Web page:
The visual tribute to Hollywood’s fallen is one of a very few nonnegotiable Oscar rituals. We could have done without, say, a hymn to the horror genre. (Though I, for one, could not have done without its feed-in, a rollicking Baldwin–Martin spoof of the abysmal Paranormal Activity.) Indeed, we probably would have been better off spared the sight of Vera Farmiga, deserted by her signature sangfroid, going to pieces praising George Clooney. (Then again, in Ms. Farmiga’s defense, who wouldn’t?) But to go three and a half hours without a mention of Michael Jackson, without a salute to Patrick Swayze, without a hat-tip to the irreplaceable Karl Malden – well, it would have been heresy.
This year’s montage was noteworthy for a few reasons. In a wise move, the Academy retained James Taylor, the most plangent pop-musician in recorded history, to accompany it. Positioned at center-stage, with his guitar athwart his lap and the clips unspooling behind him, Taylor played a version of the Beatles’ “In My Life.”
Rather less wisely, the Academy opted to forgo observing the deaths of Farrah Fawcett and Bea Arthur. Even posthumously, for those who set their rest on the screen trade, the threat of the snub persists.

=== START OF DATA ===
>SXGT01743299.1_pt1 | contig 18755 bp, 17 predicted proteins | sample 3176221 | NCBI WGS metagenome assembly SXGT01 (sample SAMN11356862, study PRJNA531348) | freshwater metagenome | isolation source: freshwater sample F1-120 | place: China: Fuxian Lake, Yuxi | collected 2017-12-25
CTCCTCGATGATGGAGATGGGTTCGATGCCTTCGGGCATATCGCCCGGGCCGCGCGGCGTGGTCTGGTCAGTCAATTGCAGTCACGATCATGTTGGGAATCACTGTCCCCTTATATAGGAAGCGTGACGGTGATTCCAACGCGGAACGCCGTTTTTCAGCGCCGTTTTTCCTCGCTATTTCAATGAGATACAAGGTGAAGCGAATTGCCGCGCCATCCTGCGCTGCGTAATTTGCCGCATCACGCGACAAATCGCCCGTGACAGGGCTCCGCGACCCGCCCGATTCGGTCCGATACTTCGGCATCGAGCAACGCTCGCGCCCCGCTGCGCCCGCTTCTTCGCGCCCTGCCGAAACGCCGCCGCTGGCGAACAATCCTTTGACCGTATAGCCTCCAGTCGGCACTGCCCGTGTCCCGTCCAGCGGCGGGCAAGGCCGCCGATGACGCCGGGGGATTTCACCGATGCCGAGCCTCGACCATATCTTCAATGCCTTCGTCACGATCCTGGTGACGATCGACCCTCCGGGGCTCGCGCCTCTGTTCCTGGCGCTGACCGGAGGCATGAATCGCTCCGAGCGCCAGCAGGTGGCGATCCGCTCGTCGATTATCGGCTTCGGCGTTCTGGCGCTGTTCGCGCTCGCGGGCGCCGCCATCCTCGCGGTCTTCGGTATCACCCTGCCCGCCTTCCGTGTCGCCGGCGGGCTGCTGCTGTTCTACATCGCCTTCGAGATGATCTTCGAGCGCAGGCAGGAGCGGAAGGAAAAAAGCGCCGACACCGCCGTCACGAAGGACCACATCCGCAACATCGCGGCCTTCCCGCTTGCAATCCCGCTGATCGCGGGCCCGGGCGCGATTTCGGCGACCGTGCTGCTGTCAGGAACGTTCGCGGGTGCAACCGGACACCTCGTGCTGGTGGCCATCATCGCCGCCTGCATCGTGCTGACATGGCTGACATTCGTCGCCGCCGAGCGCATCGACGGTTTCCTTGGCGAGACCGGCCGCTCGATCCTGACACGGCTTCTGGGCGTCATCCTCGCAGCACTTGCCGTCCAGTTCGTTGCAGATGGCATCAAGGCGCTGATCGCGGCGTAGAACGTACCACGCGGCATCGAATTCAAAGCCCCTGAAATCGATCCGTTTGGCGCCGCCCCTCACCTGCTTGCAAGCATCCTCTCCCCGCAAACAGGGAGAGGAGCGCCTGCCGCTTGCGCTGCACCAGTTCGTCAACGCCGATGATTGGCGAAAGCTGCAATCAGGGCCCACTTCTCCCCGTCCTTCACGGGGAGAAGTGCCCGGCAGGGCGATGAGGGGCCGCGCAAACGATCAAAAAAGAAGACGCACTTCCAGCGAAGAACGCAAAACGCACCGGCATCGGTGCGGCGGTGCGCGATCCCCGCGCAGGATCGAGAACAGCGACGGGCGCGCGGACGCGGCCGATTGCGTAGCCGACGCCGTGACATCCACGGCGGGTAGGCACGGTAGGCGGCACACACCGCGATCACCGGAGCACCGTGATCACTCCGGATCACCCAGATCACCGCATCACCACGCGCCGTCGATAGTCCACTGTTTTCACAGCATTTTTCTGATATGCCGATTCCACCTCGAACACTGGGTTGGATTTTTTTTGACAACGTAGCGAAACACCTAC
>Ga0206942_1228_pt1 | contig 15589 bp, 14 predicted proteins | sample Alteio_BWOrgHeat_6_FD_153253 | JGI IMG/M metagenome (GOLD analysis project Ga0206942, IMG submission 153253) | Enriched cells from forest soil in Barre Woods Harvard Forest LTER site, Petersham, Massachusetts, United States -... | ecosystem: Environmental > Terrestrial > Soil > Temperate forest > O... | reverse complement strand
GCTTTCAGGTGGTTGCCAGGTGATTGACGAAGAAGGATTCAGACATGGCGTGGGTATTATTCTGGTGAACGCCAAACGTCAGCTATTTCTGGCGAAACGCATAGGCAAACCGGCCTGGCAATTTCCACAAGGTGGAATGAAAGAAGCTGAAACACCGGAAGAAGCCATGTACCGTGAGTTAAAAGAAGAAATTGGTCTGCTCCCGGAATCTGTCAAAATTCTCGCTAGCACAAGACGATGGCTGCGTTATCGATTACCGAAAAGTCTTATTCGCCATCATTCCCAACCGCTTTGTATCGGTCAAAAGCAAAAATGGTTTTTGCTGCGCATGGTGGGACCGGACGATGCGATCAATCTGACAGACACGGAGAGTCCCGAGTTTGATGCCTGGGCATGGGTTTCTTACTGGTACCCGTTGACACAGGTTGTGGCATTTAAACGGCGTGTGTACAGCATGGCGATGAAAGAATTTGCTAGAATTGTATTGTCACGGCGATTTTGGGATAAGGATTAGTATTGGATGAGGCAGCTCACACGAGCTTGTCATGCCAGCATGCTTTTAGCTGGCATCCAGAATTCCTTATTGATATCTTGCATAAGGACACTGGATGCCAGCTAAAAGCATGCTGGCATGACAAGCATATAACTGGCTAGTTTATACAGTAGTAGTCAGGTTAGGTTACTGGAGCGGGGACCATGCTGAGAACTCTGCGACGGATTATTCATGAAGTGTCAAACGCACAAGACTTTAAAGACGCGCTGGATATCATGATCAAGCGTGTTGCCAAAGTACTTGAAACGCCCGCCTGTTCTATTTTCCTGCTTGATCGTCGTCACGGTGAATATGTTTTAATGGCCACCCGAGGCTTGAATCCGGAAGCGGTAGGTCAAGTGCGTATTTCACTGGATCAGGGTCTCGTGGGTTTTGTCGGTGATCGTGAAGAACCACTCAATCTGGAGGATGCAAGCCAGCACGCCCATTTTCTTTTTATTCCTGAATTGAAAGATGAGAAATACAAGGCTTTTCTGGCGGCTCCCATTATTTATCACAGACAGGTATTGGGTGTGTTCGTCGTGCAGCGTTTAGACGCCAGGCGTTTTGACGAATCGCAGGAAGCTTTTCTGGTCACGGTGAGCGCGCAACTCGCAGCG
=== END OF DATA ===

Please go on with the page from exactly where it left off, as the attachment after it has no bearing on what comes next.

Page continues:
As the images faded and flitted forward, the audience, as the blood demands, bestowed their heartiest displays of sorrow on those who had died too soon. Thus were Brittany Murphy, Swayze, Jackson and Natasha Richardson honored with similar spikes of applause – notwithstanding the vast disparities between what they did and how they died. Davd Carradine and Eric Rohmer, both of whom enjoyed, to the end, cult and critical cachet, were likewise sent off effusively.
The oddest name to draw an individuated response from the audience? For my money, Roy Disney, a rather middling senior executive of the family conglomerate — if still a very rich man. In Hollywood, your surname, apparently, remains on a par for importance with your CV. See for yourself after the jump:
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